One popular belief among Christians across many traditions and denominations is that hell is a place where the wicked experience pure punishment and where the love and mercy of God no longer restrains the justice of God. St Isaac the Syrian (613-700), a bishop and theologian from Nineveh, strongly disagrees with these ideas. St Isaac emphatically declares to “not call God just.” Why so? What about 2 Thessalonians 1.6, which states that “God is just: He will pay back trouble to those who trouble you” (NIV)? For Isaac, it is mercy, not justice, that describes God’s attitude towards humanity. In fact, he goes so far as to say that “Justice (or rectitude) does not belong to the Christian way of life and there is no mention of it in Christ’s teaching”. Some may consider this rhetorically hyperbolic and even theologically dangerous. Isaac is contrasting a certain view of “justice” with God’s actions towards humanity. He articulates this point by asking several questions:
“How can you call God just when you come across the Scriptural passage on the wage given to the workers? ‘Friend, I do thee no wrong: I choose to give unto this last even as unto thee. Or is thine eye evil because I am good?’ (Matthew 20:13-15). How can a man call God just when he comes across the passage on the prodigal son who wasted his wealth with riotous living, how for the compunction alone which he showed, the father ran and fell upon his neck and gave him authority over all his wealth?” 
Every afternoon, Father Ayoub Stefan leads prayers at St. Gabriel’s Syrian Orthodox Church in Sodertalje, a hilly, wooded city of factories and apartment buildings about 20 miles southwest of Stockholm.
The slight, bespectacled priest moved here six years ago from Qamishli, a city in northeastern Syria. In the last three years, as civil war has torn apart Father Ayoub’s homeland, it seems like everyone from Qamishli wants to come to Sodertalje.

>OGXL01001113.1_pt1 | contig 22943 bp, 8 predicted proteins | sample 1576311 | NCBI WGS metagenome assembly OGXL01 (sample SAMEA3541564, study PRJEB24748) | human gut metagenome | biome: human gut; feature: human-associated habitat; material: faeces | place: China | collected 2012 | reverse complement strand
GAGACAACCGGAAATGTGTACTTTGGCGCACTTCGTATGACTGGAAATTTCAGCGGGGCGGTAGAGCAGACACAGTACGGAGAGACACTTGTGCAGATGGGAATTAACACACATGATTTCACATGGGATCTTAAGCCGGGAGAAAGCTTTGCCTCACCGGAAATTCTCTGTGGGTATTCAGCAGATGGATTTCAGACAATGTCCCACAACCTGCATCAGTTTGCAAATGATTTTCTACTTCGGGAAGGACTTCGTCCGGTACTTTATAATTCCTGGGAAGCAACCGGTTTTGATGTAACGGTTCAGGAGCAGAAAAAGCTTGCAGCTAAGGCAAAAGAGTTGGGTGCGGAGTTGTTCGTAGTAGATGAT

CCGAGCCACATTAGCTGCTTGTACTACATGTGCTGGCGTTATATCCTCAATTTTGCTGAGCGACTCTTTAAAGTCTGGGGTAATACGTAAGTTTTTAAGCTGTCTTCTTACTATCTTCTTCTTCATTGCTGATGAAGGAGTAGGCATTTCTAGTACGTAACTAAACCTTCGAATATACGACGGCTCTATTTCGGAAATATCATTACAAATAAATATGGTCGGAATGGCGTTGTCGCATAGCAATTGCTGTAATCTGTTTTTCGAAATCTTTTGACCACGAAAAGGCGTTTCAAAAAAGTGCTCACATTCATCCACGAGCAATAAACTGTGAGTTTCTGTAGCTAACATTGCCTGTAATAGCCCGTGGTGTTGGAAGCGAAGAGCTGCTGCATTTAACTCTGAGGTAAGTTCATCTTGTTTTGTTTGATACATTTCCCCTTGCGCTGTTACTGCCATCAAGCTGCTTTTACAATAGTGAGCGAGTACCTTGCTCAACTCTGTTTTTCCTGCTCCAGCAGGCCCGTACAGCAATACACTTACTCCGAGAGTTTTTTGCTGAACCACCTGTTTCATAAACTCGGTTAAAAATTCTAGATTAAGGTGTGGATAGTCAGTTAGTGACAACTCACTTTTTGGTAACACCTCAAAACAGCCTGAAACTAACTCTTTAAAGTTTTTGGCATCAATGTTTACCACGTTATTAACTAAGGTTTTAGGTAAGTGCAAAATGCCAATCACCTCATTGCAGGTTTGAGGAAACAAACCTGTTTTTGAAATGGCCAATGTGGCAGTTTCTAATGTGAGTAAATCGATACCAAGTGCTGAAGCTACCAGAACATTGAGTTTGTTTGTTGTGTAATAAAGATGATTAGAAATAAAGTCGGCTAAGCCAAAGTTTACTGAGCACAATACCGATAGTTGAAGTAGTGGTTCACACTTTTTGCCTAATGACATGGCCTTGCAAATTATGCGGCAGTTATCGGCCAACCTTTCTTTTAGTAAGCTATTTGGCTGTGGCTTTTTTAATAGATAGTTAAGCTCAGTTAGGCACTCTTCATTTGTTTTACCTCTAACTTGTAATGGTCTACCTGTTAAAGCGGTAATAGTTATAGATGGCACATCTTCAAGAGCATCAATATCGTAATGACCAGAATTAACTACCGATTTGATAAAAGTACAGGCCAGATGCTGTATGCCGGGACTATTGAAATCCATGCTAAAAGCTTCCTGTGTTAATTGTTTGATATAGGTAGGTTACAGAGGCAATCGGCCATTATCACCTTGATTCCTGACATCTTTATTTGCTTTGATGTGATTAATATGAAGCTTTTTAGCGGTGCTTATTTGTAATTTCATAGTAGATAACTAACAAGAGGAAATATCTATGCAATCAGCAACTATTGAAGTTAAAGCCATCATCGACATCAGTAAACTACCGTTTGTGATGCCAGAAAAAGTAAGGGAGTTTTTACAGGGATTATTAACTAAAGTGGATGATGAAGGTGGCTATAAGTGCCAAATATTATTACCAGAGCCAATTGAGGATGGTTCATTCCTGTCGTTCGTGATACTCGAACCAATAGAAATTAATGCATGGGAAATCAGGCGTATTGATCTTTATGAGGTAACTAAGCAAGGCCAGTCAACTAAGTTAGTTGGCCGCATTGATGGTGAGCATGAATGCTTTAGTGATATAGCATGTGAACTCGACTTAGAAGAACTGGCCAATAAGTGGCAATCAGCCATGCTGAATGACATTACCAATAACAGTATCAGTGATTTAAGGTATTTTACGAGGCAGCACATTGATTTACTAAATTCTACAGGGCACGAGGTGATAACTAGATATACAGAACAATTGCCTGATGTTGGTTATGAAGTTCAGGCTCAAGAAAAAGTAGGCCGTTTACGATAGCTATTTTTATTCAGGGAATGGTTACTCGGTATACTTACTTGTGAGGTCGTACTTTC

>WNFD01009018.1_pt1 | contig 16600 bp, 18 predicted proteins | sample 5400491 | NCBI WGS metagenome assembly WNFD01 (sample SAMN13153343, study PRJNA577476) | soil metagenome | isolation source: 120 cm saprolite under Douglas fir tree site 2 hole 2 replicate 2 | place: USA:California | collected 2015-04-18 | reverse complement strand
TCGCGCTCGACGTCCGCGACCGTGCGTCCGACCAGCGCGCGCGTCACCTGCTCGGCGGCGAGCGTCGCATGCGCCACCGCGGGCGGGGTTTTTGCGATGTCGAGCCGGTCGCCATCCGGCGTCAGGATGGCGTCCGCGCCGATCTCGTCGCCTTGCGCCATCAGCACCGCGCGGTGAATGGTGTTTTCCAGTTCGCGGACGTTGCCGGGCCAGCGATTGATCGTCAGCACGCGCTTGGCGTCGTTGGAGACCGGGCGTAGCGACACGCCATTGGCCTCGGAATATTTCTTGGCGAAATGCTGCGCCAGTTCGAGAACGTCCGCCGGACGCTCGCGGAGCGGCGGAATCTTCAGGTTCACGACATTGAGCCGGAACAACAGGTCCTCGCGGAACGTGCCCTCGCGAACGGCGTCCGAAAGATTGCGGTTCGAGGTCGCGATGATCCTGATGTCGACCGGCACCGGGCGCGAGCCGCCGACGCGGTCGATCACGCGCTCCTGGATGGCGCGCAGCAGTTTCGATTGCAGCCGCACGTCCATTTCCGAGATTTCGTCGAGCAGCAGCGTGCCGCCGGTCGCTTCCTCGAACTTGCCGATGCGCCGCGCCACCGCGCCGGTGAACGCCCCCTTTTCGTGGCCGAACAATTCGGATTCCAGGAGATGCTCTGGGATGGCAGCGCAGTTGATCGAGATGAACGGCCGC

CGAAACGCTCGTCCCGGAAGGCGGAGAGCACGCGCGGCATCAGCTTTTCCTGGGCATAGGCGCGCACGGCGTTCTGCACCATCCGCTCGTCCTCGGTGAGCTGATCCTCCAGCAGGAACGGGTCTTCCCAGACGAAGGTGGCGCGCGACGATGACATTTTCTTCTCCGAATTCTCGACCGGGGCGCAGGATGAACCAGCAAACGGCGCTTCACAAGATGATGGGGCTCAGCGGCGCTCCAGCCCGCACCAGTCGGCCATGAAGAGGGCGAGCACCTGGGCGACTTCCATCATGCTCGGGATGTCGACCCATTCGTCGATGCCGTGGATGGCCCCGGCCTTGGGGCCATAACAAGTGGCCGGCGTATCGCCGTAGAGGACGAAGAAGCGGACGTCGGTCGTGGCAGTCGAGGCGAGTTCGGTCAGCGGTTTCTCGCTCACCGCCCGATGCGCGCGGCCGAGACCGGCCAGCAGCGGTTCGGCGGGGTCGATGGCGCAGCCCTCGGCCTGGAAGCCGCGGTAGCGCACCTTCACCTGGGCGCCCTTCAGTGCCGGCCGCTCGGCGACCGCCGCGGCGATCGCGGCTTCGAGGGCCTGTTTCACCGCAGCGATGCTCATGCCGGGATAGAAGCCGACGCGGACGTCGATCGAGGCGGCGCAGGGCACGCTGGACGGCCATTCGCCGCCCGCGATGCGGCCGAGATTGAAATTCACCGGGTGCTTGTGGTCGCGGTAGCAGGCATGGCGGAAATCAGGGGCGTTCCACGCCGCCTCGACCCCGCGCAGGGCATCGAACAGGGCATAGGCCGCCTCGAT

Many are arriving every day, often after paying thousands of dollars to smugglers. Sweden’s migration board projects that 95,000 people, many of them refugees from Syria, are expected to arrive next year. That would be a record in this country of 10 million people that’s already taken in more refugees, relative to its population, than any other country in Europe.
Before the civil war in Syria destroyed ancient religious sites, and scattered some of the oldest Christian communities in the world, Jason Hamacher made several trips there, taking photos and recording ancient Sufi and Christian chants. This project got its start when Hamacher read in a book about “the world’s oldest Christian music”. He tracked down the author, William Dalrymple, who told him there were no recordings of the music. And he said, “it’s not a monastery in the desert; it is a Syrian Orthodox church in the middle of the city of Aleppo." Hamacher ended up staying at that church, a guest of the archbishop, who has since been kidnapped by rebels.
Hamacher is planning a series of albums called Sacred Voices of Syria. The first, which was released this summer, is called Nawa: Ancient Sufi Invocations and Forgotten Songs from Aleppo. Hamacher isn’t coming at this from the perspective of a musicologist, or a member of a religious community. He’s a drummer who’s played in several punk bands in the Washington, DC area, including the group Frodus. He founded Lost Origin Productions, to distribute for his recordings and photographs.
Image of Mar Musa Monastery via Lost Origins by Jason Hamacher